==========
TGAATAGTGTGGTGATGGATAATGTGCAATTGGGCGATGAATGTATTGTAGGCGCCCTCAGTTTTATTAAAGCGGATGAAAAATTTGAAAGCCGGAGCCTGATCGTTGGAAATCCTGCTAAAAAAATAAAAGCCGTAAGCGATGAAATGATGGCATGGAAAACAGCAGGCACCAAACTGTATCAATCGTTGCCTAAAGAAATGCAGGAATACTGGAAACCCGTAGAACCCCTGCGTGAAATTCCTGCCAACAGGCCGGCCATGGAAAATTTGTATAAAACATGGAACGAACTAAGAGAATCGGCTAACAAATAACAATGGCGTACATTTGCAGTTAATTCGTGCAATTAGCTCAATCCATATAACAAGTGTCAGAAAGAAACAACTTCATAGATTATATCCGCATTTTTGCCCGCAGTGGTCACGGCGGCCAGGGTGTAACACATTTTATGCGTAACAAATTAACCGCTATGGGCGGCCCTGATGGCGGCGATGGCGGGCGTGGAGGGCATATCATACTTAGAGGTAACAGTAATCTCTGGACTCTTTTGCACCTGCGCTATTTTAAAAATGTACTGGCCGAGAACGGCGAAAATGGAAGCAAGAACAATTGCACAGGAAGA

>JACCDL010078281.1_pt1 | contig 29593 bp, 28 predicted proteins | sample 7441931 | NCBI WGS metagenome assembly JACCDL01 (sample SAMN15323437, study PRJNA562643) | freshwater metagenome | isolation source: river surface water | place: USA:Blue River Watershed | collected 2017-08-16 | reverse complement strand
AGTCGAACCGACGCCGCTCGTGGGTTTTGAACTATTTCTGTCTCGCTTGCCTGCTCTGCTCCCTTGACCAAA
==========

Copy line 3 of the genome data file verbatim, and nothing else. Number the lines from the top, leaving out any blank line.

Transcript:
AGTCGAACCGACGCCGCTCGTGGGTTTTGAACTATTTCTGTCTCGCTTGCCTGCTCTGCTCCCTTGACCAAA